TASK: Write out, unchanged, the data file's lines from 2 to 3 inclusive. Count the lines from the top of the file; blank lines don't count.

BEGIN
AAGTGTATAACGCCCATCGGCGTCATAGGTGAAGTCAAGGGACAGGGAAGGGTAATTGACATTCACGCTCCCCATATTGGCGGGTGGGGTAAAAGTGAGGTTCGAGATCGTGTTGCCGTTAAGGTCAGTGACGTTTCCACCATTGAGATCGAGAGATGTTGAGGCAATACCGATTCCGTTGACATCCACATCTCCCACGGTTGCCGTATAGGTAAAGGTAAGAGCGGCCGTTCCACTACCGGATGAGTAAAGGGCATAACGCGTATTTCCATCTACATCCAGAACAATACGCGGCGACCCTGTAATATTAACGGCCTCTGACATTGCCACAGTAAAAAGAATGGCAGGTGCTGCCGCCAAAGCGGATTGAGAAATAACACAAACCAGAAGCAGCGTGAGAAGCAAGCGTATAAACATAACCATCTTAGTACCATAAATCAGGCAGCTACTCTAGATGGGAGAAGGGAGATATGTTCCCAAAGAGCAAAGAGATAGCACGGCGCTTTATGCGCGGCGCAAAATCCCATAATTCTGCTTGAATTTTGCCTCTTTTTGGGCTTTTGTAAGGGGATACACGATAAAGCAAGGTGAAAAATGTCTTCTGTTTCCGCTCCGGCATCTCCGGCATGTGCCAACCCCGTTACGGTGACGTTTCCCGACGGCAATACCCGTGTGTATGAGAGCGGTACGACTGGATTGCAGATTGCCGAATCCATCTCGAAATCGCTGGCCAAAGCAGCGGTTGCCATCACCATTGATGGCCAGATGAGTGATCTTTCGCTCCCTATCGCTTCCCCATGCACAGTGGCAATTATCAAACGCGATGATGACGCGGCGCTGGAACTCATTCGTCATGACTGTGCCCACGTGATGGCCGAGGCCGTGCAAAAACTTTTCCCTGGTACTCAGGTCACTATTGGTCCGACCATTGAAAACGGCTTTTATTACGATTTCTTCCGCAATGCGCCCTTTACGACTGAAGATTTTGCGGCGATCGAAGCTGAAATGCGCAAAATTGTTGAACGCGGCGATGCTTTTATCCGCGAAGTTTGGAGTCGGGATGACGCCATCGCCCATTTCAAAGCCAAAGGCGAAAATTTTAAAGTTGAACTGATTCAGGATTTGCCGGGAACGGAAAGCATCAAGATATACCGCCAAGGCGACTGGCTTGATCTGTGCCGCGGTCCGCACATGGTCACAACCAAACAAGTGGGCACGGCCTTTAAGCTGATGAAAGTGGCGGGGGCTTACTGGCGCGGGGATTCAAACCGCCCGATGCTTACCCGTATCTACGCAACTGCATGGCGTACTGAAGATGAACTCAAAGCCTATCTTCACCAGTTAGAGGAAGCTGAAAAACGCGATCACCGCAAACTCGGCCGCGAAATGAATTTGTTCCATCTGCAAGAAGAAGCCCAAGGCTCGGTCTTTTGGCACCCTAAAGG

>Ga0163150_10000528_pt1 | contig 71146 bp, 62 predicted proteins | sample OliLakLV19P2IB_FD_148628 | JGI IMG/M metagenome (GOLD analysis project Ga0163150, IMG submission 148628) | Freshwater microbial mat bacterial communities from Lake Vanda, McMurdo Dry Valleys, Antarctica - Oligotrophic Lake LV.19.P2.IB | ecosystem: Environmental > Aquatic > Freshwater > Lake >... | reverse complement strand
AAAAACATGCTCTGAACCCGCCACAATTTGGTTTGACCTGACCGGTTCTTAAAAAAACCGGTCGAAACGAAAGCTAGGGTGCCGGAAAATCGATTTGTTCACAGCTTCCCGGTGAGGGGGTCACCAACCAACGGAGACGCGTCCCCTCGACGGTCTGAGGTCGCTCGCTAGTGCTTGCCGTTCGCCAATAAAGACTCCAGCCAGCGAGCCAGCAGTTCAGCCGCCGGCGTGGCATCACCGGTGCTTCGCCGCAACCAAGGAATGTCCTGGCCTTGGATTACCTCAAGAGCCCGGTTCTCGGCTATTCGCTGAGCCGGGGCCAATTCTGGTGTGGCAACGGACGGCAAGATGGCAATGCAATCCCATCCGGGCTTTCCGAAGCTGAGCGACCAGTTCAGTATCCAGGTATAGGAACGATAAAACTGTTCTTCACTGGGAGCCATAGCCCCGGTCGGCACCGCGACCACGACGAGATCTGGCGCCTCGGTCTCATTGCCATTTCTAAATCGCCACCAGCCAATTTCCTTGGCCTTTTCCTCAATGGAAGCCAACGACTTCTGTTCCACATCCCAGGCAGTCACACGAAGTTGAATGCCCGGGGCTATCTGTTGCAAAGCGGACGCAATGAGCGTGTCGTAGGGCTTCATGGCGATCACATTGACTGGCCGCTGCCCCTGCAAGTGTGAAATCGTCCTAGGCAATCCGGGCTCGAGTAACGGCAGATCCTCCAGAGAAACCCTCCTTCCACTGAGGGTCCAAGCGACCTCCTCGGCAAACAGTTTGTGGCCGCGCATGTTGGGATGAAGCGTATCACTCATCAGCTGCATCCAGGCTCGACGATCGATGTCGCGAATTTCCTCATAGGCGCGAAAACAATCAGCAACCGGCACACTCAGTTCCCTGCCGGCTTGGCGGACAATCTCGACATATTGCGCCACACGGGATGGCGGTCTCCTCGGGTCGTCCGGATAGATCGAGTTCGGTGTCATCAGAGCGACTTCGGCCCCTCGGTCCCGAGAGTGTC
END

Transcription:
>Ga0163150_10000528_pt1 | contig 71146 bp, 62 predicted proteins | sample OliLakLV19P2IB_FD_148628 | JGI IMG/M metagenome (GOLD analysis project Ga0163150, IMG submission 148628) | Freshwater microbial mat bacterial communities from Lake Vanda, McMurdo Dry Valleys, Antarctica - Oligotrophic Lake LV.19.P2.IB | ecosystem: Environmental > Aquatic > Freshwater > Lake >... | reverse complement strand
AAAAACATGCTCTGAACCCGCCACAATTTGGTTTGACCTGACCGGTTCTTAAAAAAACCGGTCGAAACGAAAGCTAGGGTGCCGGAAAATCGATTTGTTCACAGCTTCCCGGTGAGGGGGTCACCAACCAACGGAGACGCGTCCCCTCGACGGTCTGAGGTCGCTCGCTAGTGCTTGCCGTTCGCCAATAAAGACTCCAGCCAGCGAGCCAGCAGTTCAGCCGCCGGCGTGGCATCACCGGTGCTTCGCCGCAACCAAGGAATGTCCTGGCCTTGGATTACCTCAAGAGCCCGGTTCTCGGCTATTCGCTGAGCCGGGGCCAATTCTGGTGTGGCAACGGACGGCAAGATGGCAATGCAATCCCATCCGGGCTTTCCGAAGCTGAGCGACCAGTTCAGTATCCAGGTATAGGAACGATAAAACTGTTCTTCACTGGGAGCCATAGCCCCGGTCGGCACCGCGACCACGACGAGATCTGGCGCCTCGGTCTCATTGCCATTTCTAAATCGCCACCAGCCAATTTCCTTGGCCTTTTCCTCAATGGAAGCCAACGACTTCTGTTCCACATCCCAGGCAGTCACACGAAGTTGAATGCCCGGGGCTATCTGTTGCAAAGCGGACGCAATGAGCGTGTCGTAGGGCTTCATGGCGATCACATTGACTGGCCGCTGCCCCTGCAAGTGTGAAATCGTCCTAGGCAATCCGGGCTCGAGTAACGGCAGATCCTCCAGAGAAACCCTCCTTCCACTGAGGGTCCAAGCGACCTCCTCGGCAAACAGTTTGTGGCCGCGCATGTTGGGATGAAGCGTATCACTCATCAGCTGCATCCAGGCTCGACGATCGATGTCGCGAATTTCCTCATAGGCGCGAAAACAATCAGCAACCGGCACACTCAGTTCCCTGCCGGCTTGGCGGACAATCTCGACATATTGCGCCACACGGGATGGCGGTCTCCTCGGGTCGTCCGGATAGATCGAGTTCGGTGTCATCAGAGCGACTTCGGCCCCTCGGTCCCGAGAGTGTC